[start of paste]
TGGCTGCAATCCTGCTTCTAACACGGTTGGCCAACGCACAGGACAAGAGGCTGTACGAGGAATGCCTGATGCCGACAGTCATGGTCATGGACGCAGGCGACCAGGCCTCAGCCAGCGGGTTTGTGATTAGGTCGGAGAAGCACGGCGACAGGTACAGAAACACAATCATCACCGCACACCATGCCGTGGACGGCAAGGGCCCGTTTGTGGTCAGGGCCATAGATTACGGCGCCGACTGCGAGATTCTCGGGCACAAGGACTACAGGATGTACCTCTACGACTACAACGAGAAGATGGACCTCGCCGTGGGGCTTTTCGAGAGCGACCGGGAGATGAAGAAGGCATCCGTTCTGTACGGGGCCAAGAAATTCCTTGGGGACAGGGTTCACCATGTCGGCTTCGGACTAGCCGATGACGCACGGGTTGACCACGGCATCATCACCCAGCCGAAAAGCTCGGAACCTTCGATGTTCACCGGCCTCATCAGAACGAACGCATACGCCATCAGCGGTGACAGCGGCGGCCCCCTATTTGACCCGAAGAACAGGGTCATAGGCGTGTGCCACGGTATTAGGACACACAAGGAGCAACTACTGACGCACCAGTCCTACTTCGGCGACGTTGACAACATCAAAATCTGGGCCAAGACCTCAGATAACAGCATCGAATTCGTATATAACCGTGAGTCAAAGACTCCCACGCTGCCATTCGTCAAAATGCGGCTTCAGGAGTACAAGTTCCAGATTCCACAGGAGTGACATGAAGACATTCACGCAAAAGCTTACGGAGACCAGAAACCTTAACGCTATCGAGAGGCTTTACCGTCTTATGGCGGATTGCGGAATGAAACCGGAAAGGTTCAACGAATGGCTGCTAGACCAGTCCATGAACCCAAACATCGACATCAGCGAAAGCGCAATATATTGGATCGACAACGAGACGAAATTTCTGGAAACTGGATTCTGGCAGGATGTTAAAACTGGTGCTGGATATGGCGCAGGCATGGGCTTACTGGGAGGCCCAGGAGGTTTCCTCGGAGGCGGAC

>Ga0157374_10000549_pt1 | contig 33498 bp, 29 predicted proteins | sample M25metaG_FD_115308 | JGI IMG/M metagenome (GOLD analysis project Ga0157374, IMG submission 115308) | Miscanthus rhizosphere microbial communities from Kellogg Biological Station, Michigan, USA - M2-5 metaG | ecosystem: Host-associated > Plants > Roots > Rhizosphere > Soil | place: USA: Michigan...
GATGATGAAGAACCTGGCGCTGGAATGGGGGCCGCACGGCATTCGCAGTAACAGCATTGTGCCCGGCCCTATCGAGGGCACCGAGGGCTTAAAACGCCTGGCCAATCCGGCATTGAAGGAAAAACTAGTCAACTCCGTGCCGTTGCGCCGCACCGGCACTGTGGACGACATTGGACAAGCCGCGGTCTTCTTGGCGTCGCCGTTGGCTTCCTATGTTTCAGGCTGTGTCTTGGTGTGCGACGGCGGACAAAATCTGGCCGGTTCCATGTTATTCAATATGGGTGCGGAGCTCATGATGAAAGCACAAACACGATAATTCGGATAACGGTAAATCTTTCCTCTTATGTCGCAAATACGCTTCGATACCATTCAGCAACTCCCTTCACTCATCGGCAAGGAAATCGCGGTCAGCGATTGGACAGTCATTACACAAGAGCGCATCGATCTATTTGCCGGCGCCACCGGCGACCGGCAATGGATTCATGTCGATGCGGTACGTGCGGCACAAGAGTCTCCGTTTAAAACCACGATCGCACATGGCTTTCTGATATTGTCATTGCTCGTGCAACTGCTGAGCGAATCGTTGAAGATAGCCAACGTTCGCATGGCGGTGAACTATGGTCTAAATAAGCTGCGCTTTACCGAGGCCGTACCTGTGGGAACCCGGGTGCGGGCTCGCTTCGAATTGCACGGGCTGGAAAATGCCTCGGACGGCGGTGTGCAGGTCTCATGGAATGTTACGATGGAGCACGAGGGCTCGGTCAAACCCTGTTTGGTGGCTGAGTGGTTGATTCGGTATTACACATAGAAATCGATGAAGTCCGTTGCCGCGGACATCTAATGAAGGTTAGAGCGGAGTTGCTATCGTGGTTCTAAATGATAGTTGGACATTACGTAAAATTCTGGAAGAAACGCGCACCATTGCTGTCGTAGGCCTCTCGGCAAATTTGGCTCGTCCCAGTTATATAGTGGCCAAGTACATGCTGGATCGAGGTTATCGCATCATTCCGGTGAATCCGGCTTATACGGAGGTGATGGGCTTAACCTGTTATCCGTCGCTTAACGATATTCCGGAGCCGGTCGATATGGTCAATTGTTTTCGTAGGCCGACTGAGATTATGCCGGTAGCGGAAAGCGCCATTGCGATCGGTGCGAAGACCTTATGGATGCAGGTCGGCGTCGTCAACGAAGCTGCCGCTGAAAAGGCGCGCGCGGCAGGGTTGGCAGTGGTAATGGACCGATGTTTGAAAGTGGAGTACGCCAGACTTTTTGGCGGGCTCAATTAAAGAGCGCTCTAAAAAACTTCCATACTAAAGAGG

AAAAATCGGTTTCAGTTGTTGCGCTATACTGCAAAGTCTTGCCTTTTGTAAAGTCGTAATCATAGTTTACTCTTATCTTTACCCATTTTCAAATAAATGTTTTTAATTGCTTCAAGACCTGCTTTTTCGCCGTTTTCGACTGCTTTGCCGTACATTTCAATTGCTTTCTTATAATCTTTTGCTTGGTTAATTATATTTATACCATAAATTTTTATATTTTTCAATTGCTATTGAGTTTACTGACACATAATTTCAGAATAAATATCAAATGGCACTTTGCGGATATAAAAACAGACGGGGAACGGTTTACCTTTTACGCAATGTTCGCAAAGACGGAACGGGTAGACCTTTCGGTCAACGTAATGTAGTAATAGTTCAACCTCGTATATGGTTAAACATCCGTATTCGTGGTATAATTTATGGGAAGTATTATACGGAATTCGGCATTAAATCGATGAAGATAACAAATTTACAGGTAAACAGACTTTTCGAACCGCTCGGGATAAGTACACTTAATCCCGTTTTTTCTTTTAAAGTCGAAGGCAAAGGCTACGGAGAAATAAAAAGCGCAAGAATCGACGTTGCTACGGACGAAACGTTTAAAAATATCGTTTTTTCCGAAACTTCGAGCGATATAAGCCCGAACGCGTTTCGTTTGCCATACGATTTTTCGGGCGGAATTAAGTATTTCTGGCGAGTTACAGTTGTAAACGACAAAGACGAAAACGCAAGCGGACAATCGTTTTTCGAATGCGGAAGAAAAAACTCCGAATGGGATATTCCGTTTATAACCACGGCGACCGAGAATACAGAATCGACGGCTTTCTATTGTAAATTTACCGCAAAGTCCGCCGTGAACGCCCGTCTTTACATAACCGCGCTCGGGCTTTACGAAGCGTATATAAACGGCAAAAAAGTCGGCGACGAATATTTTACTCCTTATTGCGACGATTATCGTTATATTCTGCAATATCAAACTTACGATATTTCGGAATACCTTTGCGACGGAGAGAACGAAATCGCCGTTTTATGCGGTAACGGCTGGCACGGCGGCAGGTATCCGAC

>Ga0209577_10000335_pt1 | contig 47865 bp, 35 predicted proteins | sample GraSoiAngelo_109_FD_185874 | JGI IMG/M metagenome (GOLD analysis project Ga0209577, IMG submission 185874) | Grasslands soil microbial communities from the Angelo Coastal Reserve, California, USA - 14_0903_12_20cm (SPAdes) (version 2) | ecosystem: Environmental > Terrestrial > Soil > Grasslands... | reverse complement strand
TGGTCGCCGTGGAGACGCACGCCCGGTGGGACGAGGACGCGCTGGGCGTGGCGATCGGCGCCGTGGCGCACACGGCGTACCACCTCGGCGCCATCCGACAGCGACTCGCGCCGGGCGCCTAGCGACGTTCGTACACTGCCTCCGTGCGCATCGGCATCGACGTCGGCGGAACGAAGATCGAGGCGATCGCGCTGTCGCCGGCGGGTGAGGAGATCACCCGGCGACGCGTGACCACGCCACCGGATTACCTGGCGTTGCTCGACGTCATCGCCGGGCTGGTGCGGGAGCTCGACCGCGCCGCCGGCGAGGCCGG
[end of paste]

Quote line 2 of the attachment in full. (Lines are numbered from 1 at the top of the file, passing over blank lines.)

>Ga0157374_10000549_pt1 | contig 33498 bp, 29 predicted proteins | sample M25metaG_FD_115308 | JGI IMG/M metagenome (GOLD analysis project Ga0157374, IMG submission 115308) | Miscanthus rhizosphere microbial communities from Kellogg Biological Station, Michigan, USA - M2-5 metaG | ecosystem: Host-associated > Plants > Roots > Rhizosphere > Soil | place: USA: Michigan...